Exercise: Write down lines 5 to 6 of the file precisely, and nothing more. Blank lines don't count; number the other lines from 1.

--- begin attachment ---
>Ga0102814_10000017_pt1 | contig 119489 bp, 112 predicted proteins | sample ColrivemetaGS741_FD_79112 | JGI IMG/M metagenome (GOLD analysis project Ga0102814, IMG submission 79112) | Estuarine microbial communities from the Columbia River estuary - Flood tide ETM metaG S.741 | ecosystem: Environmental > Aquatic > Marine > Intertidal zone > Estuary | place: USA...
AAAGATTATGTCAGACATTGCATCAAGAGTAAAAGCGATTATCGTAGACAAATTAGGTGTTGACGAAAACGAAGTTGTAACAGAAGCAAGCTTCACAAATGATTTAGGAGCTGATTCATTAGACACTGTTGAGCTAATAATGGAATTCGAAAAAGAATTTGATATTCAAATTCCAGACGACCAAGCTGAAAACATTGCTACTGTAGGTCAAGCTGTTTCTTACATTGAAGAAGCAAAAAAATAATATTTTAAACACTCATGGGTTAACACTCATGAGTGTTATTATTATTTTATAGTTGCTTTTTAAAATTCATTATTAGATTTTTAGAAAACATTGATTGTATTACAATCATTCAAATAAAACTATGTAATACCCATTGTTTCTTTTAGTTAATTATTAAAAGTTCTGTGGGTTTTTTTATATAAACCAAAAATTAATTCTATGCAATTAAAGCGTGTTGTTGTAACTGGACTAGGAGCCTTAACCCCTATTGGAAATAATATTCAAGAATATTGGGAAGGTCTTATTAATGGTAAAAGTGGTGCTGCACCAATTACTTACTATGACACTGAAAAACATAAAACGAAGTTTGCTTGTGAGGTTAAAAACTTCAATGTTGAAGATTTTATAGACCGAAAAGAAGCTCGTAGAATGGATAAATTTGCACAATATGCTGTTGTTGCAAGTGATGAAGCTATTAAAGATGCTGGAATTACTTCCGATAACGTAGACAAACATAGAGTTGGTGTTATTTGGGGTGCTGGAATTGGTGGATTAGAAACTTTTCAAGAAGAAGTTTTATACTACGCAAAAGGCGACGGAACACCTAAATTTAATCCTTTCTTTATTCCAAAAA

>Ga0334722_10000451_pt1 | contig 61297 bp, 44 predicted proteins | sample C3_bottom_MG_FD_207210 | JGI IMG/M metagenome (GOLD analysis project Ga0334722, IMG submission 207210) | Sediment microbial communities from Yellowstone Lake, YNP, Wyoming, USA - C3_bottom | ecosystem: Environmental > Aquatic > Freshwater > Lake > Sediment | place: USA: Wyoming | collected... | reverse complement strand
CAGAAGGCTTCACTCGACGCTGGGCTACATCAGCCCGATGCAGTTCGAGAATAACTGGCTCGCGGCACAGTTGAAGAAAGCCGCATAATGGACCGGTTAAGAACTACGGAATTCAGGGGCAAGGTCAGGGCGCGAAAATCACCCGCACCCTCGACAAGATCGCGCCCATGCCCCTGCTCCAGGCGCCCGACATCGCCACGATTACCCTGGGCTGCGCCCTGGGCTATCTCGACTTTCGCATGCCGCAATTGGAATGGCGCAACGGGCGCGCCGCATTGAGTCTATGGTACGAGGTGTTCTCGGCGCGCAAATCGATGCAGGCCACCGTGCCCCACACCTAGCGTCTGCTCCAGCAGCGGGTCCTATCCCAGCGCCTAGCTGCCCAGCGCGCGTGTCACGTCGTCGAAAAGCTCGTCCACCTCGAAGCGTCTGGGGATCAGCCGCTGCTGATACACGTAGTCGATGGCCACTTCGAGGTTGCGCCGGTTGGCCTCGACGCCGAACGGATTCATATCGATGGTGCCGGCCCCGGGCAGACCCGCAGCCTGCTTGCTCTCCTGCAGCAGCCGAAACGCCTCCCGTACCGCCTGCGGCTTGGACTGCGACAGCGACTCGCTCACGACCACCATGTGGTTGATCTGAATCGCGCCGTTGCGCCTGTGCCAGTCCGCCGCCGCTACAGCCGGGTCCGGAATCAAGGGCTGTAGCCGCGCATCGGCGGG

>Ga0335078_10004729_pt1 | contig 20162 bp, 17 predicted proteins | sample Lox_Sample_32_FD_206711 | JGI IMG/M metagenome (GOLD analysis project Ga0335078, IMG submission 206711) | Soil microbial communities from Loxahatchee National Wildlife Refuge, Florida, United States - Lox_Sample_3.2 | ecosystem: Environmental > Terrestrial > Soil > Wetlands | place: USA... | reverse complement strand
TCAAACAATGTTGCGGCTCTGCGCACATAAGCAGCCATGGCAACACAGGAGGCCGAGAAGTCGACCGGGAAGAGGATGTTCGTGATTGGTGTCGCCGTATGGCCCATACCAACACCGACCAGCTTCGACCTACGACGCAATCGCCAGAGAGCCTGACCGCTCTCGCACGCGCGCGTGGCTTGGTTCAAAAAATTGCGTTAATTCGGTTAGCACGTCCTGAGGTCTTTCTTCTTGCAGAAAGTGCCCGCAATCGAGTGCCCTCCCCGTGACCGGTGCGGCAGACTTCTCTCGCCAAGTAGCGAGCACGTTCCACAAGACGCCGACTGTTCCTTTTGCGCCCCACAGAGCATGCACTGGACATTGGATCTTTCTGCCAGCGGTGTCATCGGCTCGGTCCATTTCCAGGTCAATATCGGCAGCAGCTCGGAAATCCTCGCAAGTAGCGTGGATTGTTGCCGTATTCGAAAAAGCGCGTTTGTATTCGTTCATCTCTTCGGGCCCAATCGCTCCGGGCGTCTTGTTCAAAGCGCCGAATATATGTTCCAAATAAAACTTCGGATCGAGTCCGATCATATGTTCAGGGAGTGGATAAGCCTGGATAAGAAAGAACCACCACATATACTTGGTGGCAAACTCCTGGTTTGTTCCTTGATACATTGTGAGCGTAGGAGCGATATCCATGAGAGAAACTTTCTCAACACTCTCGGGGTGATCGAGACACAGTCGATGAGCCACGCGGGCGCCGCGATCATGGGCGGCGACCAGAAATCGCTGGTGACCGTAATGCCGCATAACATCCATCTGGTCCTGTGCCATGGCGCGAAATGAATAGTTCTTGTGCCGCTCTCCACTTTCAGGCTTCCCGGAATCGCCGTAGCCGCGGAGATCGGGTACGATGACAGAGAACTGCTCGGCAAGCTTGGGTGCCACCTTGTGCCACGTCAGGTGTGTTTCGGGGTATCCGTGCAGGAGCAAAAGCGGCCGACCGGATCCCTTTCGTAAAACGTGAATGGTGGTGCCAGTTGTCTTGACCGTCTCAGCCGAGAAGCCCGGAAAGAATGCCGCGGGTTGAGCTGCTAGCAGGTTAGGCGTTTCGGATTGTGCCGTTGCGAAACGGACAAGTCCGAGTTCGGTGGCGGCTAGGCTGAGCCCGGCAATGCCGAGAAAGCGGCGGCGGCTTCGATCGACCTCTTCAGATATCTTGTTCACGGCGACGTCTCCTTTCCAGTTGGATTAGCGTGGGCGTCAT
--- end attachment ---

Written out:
>Ga0335078_10004729_pt1 | contig 20162 bp, 17 predicted proteins | sample Lox_Sample_32_FD_206711 | JGI IMG/M metagenome (GOLD analysis project Ga0335078, IMG submission 206711) | Soil microbial communities from Loxahatchee National Wildlife Refuge, Florida, United States - Lox_Sample_3.2 | ecosystem: Environmental > Terrestrial > Soil > Wetlands | place: USA... | reverse complement strand
TCAAACAATGTTGCGGCTCTGCGCACATAAGCAGCCATGGCAACACAGGAGGCCGAGAAGTCGACCGGGAAGAGGATGTTCGTGATTGGTGTCGCCGTATGGCCCATACCAACACCGACCAGCTTCGACCTACGACGCAATCGCCAGAGAGCCTGACCGCTCTCGCACGCGCGCGTGGCTTGGTTCAAAAAATTGCGTTAATTCGGTTAGCACGTCCTGAGGTCTTTCTTCTTGCAGAAAGTGCCCGCAATCGAGTGCCCTCCCCGTGACCGGTGCGGCAGACTTCTCTCGCCAAGTAGCGAGCACGTTCCACAAGACGCCGACTGTTCCTTTTGCGCCCCACAGAGCATGCACTGGACATTGGATCTTTCTGCCAGCGGTGTCATCGGCTCGGTCCATTTCCAGGTCAATATCGGCAGCAGCTCGGAAATCCTCGCAAGTAGCGTGGATTGTTGCCGTATTCGAAAAAGCGCGTTTGTATTCGTTCATCTCTTCGGGCCCAATCGCTCCGGGCGTCTTGTTCAAAGCGCCGAATATATGTTCCAAATAAAACTTCGGATCGAGTCCGATCATATGTTCAGGGAGTGGATAAGCCTGGATAAGAAAGAACCACCACATATACTTGGTGGCAAACTCCTGGTTTGTTCCTTGATACATTGTGAGCGTAGGAGCGATATCCATGAGAGAAACTTTCTCAACACTCTCGGGGTGATCGAGACACAGTCGATGAGCCACGCGGGCGCCGCGATCATGGGCGGCGACCAGAAATCGCTGGTGACCGTAATGCCGCATAACATCCATCTGGTCCTGTGCCATGGCGCGAAATGAATAGTTCTTGTGCCGCTCTCCACTTTCAGGCTTCCCGGAATCGCCGTAGCCGCGGAGATCGGGTACGATGACAGAGAACTGCTCGGCAAGCTTGGGTGCCACCTTGTGCCACGTCAGGTGTGTTTCGGGGTATCCGTGCAGGAGCAAAAGCGGCCGACCGGATCCCTTTCGTAAAACGTGAATGGTGGTGCCAGTTGTCTTGACCGTCTCAGCCGAGAAGCCCGGAAAGAATGCCGCGGGTTGAGCTGCTAGCAGGTTAGGCGTTTCGGATTGTGCCGTTGCGAAACGGACAAGTCCGAGTTCGGTGGCGGCTAGGCTGAGCCCGGCAATGCCGAGAAAGCGGCGGCGGCTTCGATCGACCTCTTCAGATATCTTGTTCACGGCGACGTCTCCTTTCCAGTTGGATTAGCGTGGGCGTCAT